A Word on Faithfulness from Fox Creek Christian Church

Photo by Greg Walters

Photo by Greg Walters

Mark Wells, lead minister from Fox Creek Christian Church, sent in an amazingly moving article on faithfulness. Drawing from personal experience, he paints a wonderful story on what a world and community would be like if everyone was more faithful:

I can remember many times sitting around listening to my grandparents talking to their friends or to each other about various subjects and hearing them use a word or phrase that made no sense to me whatsoever.  I remember once telling my grandfather about wanting to spend my birthday money on some sea monkeys that were advertised in a comic book that I had. My Granddaddy looked at me and said, “Now don’t go wastin’ your money buyin’ no pig in a poke ya hear.”  I remember being thoroughly confused or thinking that he must have been thoroughly confused because I wasn’t even planning on buying a pig; I wanted sea monkeys.  Then he explained to me that he meant I should get all the details on what I was buying before spending my birthday money on something that probably wasn’t what it was made out to be and that I would be disappointed in.  I thought the phrase was funny because I’d never heard it before, and I remember going around for the next several days calling my little brother a pig in a poke, because he wasn’t everything my parents had promised a little brother would be.

On another occasion, I remember sitting around the dinner table with my parents, grandparents, aunts, uncles and cousins talking about all kinds of things, when the subject changed to some of the distant family.  I remember my Granny saying, “Well I don’t doubt it, you know she’s just a bit addle-minded.”  And again I was confused.  What kind of language was this?  I had no idea what addle-minded meant, but by the way my Granny said it, I figured that addle-minded wasn’t a good thing to be.  My inquiry didn’t render much help either; my Granddaddy just answered and said “You know tetched, tetched in the head.”  I wasn’t sure what “tetched” meant either so I asked someone else.  Then someone explained, “It means she’s crazy. But don’t go saying that to anybody.”  Ahh, I was starting to catch on, my grandparents had a whole different language than I did, but as time went on I started to understand more and I even find myself today using some of the antiquated words and phrases that they used.  And it’s funny to see the looks on people’s face when I say things like, “addle-minded” and “tetched”.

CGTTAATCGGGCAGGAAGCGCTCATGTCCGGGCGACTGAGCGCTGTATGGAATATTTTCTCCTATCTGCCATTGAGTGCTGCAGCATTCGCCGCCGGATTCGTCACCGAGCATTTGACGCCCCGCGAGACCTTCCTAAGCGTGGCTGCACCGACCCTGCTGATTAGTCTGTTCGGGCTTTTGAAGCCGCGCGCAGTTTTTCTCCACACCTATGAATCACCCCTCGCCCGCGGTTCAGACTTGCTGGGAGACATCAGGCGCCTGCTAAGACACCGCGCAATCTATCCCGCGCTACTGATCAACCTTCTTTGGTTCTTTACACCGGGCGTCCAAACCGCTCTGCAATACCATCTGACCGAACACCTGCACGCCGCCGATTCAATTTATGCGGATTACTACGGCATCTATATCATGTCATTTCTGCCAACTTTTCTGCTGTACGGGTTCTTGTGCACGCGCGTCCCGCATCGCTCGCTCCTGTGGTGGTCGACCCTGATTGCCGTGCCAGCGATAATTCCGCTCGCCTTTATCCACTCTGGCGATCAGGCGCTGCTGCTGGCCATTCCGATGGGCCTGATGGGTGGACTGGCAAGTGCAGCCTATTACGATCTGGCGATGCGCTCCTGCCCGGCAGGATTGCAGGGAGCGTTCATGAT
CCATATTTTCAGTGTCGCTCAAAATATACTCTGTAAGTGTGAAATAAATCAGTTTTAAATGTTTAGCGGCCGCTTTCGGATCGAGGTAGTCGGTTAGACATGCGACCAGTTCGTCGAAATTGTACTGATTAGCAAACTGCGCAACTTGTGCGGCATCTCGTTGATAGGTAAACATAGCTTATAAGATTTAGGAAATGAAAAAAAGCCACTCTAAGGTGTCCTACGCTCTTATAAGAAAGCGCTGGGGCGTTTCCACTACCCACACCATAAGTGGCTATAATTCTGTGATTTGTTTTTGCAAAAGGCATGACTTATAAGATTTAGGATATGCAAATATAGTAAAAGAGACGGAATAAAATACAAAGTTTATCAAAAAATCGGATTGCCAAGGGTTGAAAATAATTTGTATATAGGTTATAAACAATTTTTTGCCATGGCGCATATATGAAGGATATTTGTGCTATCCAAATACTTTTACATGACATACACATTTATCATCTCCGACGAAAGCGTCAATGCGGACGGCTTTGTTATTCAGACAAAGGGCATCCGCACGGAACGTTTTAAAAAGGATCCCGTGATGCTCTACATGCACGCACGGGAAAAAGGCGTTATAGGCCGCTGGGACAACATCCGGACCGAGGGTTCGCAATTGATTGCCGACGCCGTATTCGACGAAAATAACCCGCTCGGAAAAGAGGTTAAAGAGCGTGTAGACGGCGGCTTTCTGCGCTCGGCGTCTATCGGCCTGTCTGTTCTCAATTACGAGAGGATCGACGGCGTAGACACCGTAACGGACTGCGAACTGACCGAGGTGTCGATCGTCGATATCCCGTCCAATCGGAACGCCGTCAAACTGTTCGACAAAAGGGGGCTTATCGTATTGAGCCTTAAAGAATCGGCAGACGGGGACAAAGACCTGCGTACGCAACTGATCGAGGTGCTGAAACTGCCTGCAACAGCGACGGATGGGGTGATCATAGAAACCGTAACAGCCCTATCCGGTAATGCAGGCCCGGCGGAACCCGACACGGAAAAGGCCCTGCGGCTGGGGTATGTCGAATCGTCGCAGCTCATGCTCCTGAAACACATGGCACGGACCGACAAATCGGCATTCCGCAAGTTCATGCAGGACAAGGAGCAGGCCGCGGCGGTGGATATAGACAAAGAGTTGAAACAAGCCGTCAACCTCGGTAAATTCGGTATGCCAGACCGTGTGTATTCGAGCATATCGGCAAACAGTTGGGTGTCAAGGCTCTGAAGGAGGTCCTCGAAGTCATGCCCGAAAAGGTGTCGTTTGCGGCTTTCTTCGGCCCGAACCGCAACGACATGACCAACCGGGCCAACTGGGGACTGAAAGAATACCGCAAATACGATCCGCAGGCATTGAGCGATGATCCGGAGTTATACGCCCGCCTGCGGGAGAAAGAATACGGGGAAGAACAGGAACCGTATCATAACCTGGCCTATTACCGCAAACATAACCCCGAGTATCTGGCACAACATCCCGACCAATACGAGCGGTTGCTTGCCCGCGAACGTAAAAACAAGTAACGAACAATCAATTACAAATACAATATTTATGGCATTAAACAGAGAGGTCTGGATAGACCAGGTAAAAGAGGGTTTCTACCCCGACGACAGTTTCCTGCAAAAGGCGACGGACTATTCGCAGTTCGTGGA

Every generation has words and phrases that come in and go out of style.  Some come back like the 70’s catch word “Groovy” and then others just don’t quite make it except in TVLand re-runs.  For those of us in our 40’s the word “Radical” makes us think of parachute pants, sweaters tied around your neck, Jordache jeans and big teased hair.  For those older than that, it conjures up memories of extremist 60’s war protesters and liberal college professors.  Words and phrases constantly go out of use or change their meanings.  Even words and phrases found in some of the older translations of the Bible have changed meanings or disappeared from common use altogether.  Take these passages from the King James Version of the Bible for example.

“And now, behold, I go unto my people: come therefore, and I will ADVERTISE thee what this people shall do to thy people in the latter days.”  Numbers 24:14, KJV

Advertise in this text doesn’t mean to broadcast something on radio, television or newspaper.  Instead the antiquated word “advertise” as it’s used here means to inform or counsel.